You may have the option to stay enrolled in your retirement plan after you retire – and it can provide important advantages. You’ll get the same free support and lower fees you had before. You’ll also give your money the chance to keep growing but have access to it when you need it. Here’s what you should know:
- Check with your employer to see if you’re eligible to stay in your plan; some plans have specific requirements, such as maintaining a balance above a certain threshold
- If you’re eligible, your retirement account may automatically stay open after you retire unless you withdraw all your funds
- If you remain in the plan, you’ll still be able to manage your investments, withdraw funds and get help from knowledgeable professionals
- You will no longer be able to make payroll contributions but you may be able to roll-in eligible funds
Tips for managing your account after you retire:
- Continue to review your account at least once a year; that way, you can make sure your asset allocation (how your portfolio is divided among assets like stocks, bonds and cash) still lines up with your goals
- If you’re invested in a Target Date Fund (TDF), consider what the asset allocation will be during your retirement and whether it will rebalance beyond the target date; if the TDF will no longer match your goals, consider other options in your plan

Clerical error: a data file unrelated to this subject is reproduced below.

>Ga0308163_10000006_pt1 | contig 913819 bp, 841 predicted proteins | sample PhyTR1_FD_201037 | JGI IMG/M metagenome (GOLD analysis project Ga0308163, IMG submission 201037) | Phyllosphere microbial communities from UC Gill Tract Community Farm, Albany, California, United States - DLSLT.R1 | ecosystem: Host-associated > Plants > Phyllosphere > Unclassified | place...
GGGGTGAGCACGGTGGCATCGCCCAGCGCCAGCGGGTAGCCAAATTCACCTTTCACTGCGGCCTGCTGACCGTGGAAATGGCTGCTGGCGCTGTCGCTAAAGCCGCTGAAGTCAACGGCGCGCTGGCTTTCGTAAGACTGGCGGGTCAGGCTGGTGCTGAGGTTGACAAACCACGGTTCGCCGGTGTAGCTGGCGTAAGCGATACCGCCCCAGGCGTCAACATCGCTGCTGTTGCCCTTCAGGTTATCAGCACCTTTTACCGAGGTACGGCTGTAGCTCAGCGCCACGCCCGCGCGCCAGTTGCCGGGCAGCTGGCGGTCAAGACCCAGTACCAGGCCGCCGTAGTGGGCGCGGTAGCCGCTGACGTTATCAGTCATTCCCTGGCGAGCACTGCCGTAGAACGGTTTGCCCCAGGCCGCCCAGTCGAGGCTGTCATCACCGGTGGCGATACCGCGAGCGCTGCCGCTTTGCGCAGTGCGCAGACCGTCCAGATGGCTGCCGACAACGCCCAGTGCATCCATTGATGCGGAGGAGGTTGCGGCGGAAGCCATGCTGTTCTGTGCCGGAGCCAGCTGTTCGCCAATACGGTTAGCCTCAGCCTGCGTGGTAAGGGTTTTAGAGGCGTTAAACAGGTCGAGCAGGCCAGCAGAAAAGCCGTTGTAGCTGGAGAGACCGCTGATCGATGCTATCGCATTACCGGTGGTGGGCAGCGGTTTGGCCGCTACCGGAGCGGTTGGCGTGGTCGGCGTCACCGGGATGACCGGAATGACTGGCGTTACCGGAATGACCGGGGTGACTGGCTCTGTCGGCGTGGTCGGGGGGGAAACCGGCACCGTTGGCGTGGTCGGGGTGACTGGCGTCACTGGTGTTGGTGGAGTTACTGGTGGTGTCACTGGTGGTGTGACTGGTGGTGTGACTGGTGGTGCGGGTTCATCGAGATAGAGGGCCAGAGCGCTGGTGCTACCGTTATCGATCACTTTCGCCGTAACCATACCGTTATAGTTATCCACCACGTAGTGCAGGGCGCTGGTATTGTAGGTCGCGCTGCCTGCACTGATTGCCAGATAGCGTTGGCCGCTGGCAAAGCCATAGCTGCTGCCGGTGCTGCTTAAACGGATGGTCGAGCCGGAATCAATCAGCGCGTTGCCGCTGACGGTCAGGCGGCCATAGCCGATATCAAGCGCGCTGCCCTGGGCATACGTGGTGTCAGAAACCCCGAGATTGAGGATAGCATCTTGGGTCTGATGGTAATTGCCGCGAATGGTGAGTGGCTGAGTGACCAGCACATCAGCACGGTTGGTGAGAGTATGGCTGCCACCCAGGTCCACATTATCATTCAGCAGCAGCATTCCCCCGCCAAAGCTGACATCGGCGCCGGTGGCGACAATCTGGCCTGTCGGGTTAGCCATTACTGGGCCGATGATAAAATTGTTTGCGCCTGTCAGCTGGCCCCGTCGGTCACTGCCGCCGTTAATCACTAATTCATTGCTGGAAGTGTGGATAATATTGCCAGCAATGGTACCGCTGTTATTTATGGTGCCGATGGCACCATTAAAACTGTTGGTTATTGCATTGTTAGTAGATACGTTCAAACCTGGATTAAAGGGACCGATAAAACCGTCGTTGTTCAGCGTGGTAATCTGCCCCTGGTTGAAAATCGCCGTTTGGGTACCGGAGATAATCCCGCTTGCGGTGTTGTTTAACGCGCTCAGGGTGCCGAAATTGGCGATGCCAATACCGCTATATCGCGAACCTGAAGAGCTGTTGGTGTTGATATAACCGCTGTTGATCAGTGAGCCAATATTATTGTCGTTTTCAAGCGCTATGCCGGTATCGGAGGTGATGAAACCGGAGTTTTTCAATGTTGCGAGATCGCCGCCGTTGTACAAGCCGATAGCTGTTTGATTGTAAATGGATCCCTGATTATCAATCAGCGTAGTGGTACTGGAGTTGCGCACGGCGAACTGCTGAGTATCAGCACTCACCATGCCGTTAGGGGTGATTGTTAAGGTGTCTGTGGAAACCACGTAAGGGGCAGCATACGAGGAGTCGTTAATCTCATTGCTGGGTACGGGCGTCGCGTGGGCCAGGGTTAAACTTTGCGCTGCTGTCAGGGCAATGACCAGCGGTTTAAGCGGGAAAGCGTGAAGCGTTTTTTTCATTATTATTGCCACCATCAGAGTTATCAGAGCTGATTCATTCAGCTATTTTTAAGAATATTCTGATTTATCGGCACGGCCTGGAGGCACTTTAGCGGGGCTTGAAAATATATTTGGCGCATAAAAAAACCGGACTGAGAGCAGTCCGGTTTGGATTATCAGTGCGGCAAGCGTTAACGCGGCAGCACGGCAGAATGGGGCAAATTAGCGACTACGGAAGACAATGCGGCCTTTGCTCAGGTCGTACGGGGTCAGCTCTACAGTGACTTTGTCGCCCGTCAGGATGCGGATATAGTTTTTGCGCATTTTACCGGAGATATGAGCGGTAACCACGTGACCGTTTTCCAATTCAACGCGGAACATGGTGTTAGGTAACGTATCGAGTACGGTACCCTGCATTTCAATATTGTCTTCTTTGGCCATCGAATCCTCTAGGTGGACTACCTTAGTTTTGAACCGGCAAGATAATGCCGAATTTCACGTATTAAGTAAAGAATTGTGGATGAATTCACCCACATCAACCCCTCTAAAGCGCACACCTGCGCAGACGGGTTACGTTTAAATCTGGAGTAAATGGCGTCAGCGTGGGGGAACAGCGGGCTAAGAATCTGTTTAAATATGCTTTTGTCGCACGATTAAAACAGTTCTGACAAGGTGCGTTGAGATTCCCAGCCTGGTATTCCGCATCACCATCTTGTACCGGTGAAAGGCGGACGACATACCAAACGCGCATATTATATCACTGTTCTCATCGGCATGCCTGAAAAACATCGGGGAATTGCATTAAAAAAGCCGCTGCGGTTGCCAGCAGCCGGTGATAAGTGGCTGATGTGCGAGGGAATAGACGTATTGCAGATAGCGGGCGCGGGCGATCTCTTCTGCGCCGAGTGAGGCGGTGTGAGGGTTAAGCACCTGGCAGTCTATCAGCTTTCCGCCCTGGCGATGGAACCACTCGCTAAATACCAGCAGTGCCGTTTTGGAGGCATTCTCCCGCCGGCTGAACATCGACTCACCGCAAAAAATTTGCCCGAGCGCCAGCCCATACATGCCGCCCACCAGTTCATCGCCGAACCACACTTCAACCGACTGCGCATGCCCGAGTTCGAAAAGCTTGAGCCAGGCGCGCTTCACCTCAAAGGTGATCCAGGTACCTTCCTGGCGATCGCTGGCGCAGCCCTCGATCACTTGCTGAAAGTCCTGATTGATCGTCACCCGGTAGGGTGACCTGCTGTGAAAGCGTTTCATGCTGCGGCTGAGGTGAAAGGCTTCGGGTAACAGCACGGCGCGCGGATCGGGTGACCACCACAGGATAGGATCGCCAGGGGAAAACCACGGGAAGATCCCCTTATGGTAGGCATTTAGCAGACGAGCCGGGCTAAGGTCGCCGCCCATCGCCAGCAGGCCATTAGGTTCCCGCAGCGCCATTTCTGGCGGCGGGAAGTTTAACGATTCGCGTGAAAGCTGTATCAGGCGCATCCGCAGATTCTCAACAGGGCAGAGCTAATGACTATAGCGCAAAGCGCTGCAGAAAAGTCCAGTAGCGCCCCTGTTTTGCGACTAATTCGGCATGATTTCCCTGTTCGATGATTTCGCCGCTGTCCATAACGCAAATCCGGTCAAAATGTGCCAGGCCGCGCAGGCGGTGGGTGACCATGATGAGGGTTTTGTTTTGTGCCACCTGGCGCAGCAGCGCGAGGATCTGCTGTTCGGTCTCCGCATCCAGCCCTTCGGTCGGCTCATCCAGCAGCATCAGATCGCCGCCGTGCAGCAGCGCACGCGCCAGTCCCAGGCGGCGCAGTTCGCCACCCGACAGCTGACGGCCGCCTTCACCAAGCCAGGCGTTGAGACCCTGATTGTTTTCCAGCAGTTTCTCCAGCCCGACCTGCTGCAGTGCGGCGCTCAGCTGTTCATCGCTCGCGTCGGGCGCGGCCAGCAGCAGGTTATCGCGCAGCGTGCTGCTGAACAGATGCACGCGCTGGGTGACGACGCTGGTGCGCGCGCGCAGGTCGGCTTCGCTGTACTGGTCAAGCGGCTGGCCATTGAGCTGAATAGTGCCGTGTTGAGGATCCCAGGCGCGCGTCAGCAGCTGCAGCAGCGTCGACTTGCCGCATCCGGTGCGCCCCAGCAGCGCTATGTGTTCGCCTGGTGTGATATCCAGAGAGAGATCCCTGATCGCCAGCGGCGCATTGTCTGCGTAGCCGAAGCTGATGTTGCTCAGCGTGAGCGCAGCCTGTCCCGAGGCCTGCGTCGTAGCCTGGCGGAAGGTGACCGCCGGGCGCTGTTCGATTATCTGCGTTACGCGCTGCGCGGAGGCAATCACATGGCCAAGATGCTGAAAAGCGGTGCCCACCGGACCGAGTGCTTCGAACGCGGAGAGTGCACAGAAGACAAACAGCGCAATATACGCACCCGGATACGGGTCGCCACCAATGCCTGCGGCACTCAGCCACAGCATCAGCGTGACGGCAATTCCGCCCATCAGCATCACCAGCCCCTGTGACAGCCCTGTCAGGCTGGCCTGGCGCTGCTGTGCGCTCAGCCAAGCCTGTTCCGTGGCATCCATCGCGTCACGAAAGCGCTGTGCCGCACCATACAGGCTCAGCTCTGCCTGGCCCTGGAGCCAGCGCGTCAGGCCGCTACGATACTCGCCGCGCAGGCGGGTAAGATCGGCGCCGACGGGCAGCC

- Create a withdrawal strategy to help you get the most from your retirement savings; it can help you establish how much and how often to withdraw money to get the greatest benefit
Target Maturity Funds are designed to provide diversification and asset allocation across several types of investments and asset classes, primarily by investing in underlying funds. Therefore, in addition to the expenses of the Target Maturity Funds, an investor is indirectly paying a proportionate share of the applicable fees and expenses of the underlying funds.
Target Maturity Funds are designed for people who plan to withdrawal funds during or near a specific year. These funds use a strategy that reallocates equity exposure to a higher percentage of fixed investments over time. Like other funds, target date funds are subject to market risk and loss. Loss of principal can occur at any time, including before, at or after the target date. There is no guarantee that target date funds will provide enough income for retirement.